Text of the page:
I have been rubbish at posting things lately! I've had quite little time to craft due to unexpectedly getting a job (good at the best of times, but I'm starting an unpaid internship in September, so double-yay!). I'm also trying to purge my room of clutter, so my commute-crafting has mainly been crocheting squares for the Henry Bear Blanketeers. The bag of yarn I won't use is nearly empty, the bag of squares is nearly full, everyone's a winner!
So the completion of my secret project is exciting not just because it's amazing and I've wanted to make it since I first laid eyes on the pattern, oh wow, but also because it's the first big project I've finished in quite a while, and that's a nice fuzzy feeling.
Which is fitting, because Hobbes is also fuzzy.
This pattern (available here) is honestly just the best. It combines the joy of crafting with the unadulterated childish delight that was Calvin and Hobbes. I'm pretty sure that strip is the reason that a part of me will always want to be a child growing up in rural North America.
Another reason this pattern is wonderful is that I learned new techniques! I usually learn techniques by picking a project that incorporates them, so it's nice to have it go the other way around. Intarsia in the round is the biggest new skill I took away from this project (though I sometimes substituted my own sloppy version, as you can see on the right of his face), and the pattern also uses loop stitch, and toe-up cast on. None of them were daunting, but I wouldn't have gone out of my way to learn then just 'cause.
ALSO, if you are knitting stripes in the round, you should move in one stitch each time you start a new stripe for a more seamless jog. Never knew that, though it makes a lot of sense. (And, of course, I forgot to do it for the tail, because I'm just not that bright.)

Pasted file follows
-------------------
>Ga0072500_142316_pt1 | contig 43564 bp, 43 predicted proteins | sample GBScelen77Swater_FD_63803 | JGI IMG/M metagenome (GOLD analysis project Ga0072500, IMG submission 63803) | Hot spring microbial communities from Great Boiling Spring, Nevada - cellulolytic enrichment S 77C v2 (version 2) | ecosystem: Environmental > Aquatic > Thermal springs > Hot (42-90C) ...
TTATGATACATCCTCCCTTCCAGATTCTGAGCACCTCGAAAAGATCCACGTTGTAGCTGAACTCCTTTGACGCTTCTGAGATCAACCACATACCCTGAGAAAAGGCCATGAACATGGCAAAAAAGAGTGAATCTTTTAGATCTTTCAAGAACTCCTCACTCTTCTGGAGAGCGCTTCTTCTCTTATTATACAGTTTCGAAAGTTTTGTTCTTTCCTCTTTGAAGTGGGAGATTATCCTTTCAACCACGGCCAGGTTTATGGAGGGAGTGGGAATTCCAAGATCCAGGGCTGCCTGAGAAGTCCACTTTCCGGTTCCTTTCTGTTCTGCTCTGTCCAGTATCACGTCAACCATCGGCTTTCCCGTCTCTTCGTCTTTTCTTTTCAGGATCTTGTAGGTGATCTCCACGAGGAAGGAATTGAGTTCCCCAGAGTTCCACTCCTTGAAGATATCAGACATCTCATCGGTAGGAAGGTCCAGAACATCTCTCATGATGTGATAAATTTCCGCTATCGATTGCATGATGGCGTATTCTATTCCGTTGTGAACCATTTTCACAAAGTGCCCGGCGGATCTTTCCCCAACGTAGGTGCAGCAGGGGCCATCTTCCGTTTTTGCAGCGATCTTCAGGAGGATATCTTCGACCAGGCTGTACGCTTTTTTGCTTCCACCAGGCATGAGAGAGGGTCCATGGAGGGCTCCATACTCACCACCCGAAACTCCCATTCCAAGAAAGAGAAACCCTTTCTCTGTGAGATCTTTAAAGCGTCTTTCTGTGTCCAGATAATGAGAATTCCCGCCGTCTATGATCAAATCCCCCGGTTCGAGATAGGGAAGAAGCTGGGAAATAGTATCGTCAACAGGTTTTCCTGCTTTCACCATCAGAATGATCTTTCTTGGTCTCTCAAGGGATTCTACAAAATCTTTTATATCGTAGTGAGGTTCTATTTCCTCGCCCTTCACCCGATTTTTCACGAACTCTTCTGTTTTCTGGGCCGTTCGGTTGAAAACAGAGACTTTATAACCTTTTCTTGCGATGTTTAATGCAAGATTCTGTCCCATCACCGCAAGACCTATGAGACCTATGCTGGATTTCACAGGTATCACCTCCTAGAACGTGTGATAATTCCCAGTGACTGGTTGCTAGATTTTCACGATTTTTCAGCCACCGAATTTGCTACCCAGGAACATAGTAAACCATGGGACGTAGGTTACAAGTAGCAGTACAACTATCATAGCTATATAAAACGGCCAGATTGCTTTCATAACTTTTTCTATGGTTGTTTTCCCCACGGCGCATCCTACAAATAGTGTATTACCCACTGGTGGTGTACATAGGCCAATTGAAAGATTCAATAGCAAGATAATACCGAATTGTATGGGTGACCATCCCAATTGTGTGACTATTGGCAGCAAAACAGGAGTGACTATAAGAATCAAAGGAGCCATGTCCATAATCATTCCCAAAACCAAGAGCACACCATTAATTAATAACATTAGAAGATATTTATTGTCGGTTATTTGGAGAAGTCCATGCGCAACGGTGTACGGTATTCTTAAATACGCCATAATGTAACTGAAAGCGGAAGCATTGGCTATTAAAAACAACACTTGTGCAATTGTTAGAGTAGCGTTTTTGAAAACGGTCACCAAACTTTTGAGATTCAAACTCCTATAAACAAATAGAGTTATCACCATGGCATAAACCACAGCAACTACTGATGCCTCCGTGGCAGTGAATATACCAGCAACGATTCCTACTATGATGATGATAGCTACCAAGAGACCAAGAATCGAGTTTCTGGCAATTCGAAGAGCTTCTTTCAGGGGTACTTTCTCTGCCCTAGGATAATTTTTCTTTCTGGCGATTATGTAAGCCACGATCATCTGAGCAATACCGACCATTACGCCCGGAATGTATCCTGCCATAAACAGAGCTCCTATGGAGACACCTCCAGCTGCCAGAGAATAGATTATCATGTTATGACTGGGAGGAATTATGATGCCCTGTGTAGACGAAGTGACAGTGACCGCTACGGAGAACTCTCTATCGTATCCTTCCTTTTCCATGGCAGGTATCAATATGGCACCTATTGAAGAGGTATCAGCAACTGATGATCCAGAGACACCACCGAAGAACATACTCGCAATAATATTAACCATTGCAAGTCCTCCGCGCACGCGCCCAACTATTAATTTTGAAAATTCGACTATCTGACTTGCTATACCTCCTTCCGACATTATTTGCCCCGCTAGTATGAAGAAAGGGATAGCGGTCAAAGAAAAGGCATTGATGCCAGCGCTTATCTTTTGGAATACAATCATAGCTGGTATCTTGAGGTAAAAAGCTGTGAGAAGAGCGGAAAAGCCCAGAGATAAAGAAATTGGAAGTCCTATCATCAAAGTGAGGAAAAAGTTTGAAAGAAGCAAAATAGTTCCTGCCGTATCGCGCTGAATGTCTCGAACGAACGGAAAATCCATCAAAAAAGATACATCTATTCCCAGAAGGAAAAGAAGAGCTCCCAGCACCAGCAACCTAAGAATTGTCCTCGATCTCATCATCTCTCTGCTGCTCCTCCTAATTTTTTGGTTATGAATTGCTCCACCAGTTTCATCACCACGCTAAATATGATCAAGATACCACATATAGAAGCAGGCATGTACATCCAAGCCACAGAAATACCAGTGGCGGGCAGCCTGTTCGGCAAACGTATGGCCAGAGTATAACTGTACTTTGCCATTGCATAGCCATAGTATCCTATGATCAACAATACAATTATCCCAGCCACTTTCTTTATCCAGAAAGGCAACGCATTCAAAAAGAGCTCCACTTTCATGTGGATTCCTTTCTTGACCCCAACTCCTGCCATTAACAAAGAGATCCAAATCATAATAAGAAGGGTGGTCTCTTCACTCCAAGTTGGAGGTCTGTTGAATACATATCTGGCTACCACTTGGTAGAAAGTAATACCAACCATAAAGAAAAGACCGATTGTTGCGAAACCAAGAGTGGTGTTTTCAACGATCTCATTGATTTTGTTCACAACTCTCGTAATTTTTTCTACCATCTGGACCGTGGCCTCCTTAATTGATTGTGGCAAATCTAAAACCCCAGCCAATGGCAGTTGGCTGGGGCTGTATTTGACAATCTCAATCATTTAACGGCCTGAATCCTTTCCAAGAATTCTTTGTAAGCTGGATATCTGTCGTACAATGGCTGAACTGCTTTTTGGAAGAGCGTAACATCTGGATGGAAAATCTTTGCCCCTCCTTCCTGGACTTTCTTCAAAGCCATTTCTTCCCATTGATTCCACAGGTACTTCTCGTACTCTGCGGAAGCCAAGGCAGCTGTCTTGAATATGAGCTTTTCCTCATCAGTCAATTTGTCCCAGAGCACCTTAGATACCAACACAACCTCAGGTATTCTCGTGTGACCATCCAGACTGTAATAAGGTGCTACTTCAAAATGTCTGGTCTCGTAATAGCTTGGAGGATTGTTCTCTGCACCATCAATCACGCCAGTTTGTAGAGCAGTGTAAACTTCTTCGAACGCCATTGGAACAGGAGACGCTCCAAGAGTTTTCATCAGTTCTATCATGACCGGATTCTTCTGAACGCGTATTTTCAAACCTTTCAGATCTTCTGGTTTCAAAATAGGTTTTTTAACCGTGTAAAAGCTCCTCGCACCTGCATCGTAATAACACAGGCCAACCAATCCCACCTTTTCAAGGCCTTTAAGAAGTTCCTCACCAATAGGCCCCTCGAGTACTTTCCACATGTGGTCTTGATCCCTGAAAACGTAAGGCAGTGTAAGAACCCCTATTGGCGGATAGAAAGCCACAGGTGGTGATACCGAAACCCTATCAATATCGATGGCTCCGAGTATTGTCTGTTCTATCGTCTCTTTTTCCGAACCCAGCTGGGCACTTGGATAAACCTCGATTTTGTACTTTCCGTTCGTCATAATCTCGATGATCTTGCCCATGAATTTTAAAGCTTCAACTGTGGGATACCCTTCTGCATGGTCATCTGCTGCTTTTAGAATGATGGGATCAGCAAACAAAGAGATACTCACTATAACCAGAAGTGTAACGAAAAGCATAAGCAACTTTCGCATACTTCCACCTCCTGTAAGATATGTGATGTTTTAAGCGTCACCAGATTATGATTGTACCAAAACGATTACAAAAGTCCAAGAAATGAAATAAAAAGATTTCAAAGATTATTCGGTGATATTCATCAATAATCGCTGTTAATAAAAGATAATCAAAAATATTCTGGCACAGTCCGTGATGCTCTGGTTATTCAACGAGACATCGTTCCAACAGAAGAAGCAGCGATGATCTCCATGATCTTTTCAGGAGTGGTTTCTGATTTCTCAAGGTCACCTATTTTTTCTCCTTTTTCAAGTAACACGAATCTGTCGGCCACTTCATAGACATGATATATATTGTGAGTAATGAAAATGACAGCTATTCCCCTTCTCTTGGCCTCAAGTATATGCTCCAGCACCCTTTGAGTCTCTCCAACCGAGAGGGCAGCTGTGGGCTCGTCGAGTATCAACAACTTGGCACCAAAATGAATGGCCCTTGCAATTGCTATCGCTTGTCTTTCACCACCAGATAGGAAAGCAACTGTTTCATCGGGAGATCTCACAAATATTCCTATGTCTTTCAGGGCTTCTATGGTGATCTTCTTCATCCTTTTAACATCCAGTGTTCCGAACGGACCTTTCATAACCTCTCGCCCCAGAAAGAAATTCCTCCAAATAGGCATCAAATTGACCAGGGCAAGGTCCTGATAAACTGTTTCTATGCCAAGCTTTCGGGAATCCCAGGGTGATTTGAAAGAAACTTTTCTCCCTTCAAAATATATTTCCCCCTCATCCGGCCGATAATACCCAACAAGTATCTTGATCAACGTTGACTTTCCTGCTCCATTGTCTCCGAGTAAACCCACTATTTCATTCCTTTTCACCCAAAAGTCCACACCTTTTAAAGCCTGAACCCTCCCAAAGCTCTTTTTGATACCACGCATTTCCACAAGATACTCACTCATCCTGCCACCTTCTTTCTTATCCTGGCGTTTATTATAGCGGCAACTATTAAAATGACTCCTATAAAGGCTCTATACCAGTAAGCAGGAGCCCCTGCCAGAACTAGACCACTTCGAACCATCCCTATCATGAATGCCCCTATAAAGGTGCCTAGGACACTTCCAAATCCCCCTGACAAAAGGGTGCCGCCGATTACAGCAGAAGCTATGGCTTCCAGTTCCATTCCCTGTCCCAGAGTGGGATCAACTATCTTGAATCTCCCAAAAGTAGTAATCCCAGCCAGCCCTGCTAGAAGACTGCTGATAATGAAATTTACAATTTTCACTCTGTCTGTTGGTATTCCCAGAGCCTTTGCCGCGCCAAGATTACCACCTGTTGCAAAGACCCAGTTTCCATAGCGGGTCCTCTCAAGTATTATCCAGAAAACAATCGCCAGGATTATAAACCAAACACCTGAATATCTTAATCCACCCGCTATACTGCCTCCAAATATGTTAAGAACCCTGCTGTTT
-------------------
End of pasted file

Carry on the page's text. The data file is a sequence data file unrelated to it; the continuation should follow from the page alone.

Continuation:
I didn't follow the pattern exactly, though that was partly accidental. I was knitting four rows of orange rather than five in the torso stripes, so knit one less orange and black repeat so that he wouldn't look too long. I also knit seven stripes on the tail rather than nine, as it was starting to look a little bit long as it was.
I used James C. Brett Kool Kotton for the orange. I got about four skeins in a bargain bin, and only used about half of one. I don't know if it's a weirdly specific phase, but I really like working with cotton at the moment, so I have to decide something worthy of the other skeins. the black and white are Cygnet DK acrylic. I used 3mm needles as I didn't want to hold the yarn double, as the pattern suggest, so he might be a little short, but I'm delighted with how he turned out regardless.
Last night I was happy with having finished, but a little disappointed that it looked different to the pattern photos. It took me longer than I care to admit to put my finger on what was missing.
Not even joking. I wish I were.
I also posted some pictures on Twitter of him working up! (I can't use 'tweeted' as an internet-related verb yet. I'm a grumpy old man.)